Juan Martinez teaches at Fuller Theological Seminary and directs its Center for the Study of Hispanic Church and Community. He also blogs at Caminando con el pueblo

Undocumented immigration has become something of "grave ethical concern" in the United States over the last few years. It was not considered a problem in the past. Immigration laws and their enforcement have changed over the years, depending on the economy and the national sense of security. Not many years ago people crossed the border fairly freely. Today the rich and the educated can easily obtain visas, but there is no way that the poor can obtain visas. In spite of the complaints about people going to the "front of the line," there is currently no line in which most of the undocumented could ever obtain legal status, no matter how long they waited.

We complain about the undocumented, but not about the fact that the undocumented come because there is work for them. Our economy depends on their labor; the social security system takes advantage of the contributions they will never claim; and for the most part they are paid unjust wages because they have no legal recourse. Because of NAFTA, U.S. companies are drawing more profits from Mexico than ever before and U.S.-subsidized agricultural products have put many Mexican farm workers out of work. The Mexican drug problem exists mostly because of U.S. consumption and U.S. arms. Most people recognize that the new law in Arizona will likely lead to racial profiling, but most of them are still in favor of the law. Yet none of these things create a "grave ethical concern" among U.S. Christians.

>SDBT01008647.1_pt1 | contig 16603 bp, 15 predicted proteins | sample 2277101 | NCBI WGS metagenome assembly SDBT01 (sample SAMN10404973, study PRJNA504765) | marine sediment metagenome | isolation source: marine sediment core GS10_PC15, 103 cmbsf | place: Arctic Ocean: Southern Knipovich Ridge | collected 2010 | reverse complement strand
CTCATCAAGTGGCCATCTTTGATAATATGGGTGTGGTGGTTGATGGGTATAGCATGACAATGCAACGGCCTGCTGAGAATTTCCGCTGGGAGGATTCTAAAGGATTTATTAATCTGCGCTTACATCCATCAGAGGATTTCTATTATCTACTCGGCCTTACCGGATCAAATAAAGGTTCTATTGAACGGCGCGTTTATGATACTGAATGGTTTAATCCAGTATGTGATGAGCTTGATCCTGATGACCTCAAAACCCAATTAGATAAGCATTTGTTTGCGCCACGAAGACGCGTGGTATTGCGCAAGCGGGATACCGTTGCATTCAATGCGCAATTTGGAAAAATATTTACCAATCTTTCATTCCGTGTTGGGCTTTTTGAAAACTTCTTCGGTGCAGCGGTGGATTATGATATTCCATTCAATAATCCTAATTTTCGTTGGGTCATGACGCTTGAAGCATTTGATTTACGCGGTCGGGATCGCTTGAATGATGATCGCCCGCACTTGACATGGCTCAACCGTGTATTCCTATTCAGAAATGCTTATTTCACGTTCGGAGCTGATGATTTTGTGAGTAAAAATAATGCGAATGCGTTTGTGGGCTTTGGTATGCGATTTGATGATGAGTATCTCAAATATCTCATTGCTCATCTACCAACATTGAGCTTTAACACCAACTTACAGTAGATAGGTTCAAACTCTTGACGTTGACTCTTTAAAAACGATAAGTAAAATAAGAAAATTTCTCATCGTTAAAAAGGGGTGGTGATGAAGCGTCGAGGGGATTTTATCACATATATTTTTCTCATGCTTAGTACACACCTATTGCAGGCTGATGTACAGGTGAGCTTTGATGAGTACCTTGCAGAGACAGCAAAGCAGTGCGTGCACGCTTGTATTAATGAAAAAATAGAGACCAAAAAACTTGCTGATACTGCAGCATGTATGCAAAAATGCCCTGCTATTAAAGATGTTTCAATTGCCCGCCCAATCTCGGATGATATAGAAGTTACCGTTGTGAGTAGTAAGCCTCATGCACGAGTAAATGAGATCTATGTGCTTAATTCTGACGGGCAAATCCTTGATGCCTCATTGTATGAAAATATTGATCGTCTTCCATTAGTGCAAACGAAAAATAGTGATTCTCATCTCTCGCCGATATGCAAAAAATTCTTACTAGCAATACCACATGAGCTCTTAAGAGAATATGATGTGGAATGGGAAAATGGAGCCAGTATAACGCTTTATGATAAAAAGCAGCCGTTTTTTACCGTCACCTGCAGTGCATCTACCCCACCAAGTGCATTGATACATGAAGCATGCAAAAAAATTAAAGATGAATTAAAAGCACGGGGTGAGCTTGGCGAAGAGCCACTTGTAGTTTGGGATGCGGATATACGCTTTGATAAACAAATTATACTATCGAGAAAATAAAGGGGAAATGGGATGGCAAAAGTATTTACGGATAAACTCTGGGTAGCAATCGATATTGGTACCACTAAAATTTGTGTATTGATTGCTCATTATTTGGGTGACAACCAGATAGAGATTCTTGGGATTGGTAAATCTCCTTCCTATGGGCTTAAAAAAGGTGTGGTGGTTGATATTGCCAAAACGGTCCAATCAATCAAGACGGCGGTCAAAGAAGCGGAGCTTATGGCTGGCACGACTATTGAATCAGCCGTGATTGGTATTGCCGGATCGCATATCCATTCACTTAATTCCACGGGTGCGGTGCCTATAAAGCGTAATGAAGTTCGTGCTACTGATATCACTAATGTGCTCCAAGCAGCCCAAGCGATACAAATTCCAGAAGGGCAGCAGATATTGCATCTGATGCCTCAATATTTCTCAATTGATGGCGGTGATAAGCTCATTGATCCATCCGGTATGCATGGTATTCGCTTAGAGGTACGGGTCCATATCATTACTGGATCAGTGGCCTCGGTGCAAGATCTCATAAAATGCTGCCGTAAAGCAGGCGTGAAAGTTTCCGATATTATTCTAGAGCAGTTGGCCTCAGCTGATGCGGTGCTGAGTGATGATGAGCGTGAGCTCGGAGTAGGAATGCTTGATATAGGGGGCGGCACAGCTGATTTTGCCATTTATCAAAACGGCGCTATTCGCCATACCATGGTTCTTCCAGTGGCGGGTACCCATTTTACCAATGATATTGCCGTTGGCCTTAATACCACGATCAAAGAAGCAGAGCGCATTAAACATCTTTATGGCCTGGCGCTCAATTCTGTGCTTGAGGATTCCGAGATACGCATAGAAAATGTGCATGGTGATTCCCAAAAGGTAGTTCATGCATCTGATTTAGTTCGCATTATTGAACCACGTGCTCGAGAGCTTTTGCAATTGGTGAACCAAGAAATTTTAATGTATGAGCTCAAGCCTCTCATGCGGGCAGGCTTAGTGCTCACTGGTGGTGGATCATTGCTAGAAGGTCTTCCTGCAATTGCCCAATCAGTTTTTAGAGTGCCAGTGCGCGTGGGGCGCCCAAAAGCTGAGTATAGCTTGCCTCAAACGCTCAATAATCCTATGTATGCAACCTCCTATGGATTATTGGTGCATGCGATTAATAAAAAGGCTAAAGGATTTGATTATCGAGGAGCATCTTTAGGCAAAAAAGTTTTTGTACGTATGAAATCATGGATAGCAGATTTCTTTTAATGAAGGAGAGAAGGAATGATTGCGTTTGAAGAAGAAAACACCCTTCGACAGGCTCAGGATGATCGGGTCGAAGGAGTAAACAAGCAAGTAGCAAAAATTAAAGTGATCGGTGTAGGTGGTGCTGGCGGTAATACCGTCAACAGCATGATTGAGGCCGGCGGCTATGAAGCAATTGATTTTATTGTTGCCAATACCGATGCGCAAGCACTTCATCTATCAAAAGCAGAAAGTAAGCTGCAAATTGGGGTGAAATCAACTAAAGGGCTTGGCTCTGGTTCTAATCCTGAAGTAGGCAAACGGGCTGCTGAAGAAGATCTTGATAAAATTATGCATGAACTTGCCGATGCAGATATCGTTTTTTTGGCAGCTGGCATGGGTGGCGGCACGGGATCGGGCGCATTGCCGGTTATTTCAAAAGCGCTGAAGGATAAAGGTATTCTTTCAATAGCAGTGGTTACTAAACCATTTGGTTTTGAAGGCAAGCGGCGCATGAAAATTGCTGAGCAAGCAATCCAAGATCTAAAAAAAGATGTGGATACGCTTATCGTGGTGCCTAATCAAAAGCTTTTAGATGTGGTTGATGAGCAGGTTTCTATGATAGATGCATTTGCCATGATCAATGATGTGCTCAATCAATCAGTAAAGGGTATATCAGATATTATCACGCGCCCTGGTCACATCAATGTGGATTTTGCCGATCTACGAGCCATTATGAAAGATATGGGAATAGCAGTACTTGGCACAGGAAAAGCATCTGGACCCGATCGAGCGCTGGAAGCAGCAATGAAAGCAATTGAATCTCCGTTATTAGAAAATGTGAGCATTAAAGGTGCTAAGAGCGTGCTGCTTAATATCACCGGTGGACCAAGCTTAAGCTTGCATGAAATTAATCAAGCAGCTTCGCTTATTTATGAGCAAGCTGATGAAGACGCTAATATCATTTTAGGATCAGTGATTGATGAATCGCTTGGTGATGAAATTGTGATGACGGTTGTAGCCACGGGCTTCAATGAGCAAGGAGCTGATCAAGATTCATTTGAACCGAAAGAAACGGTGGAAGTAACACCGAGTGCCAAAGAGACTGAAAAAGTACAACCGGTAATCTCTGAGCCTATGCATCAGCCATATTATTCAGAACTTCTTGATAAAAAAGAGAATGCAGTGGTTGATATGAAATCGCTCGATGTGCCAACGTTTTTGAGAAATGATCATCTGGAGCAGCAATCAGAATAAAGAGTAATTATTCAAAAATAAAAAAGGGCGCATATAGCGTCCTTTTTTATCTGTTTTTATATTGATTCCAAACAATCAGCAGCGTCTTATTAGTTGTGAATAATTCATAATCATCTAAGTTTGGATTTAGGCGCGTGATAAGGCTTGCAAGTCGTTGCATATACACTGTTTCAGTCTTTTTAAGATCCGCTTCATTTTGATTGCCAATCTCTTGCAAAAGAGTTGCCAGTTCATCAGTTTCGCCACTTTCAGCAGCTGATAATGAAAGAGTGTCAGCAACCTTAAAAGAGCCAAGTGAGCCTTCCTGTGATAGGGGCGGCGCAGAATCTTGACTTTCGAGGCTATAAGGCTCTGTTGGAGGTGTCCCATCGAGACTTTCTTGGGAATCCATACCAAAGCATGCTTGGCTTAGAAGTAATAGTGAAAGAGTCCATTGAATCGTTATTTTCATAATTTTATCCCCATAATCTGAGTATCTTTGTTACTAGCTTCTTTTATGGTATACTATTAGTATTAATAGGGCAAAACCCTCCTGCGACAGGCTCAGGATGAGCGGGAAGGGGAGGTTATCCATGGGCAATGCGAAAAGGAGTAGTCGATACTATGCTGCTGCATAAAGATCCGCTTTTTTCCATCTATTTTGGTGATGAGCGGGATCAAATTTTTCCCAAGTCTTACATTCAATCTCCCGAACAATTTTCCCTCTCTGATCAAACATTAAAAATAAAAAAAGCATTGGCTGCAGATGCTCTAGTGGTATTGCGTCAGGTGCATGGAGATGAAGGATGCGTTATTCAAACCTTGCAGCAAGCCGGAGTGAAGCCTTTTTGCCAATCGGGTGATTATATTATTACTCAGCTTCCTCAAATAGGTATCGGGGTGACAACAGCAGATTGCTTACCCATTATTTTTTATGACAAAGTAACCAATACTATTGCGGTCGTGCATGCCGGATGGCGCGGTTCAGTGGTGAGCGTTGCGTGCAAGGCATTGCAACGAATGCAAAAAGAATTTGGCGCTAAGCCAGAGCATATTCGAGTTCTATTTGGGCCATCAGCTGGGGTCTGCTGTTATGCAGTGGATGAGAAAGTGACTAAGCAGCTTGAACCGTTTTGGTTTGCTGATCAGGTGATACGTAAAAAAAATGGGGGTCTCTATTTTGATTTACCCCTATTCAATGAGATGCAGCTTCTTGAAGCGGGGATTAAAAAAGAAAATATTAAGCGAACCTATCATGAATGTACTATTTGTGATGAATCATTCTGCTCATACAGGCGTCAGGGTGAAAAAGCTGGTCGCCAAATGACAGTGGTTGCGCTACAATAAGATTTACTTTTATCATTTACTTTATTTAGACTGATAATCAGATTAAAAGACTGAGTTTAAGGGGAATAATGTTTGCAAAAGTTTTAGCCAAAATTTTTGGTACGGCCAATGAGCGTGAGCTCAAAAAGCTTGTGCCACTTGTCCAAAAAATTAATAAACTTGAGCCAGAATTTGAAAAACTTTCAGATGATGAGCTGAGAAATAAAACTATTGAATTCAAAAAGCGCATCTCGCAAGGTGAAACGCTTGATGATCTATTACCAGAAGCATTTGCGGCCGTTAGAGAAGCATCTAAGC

I do not want to belittle the issue of undocumented migration. But as Christians we need to look at the log in our eye before we can remove the mote in the eyes of the undocumented. The undocumented desperately need fair and just immigration reform. But this will not solve the problem of undocumented migration into the U.S., no matter how much is used for border enforcement. As Christians we need to ask difficult ethical questions about the immigration issue. But let's address the issues we have created, not only those raised by the weakest members of our society, the undocumented.

Kelly Monroe Kullberg is author or editor of several books, including Finding God at Harvard, and A Faith and Culture Devotional. She is the founder of The Veritas Forum. See her new site here.

I offer my thoughts as one who has spent several wonderful summers among the very poor in Central America, and who seeks the counsel of Scripture in all its richness and wholeness. It's important to see through political slogans and emotional appeals and to focus on the breadth and balance of scriptural teaching, and so to recover a wisdom tradition that is adequate for the real world.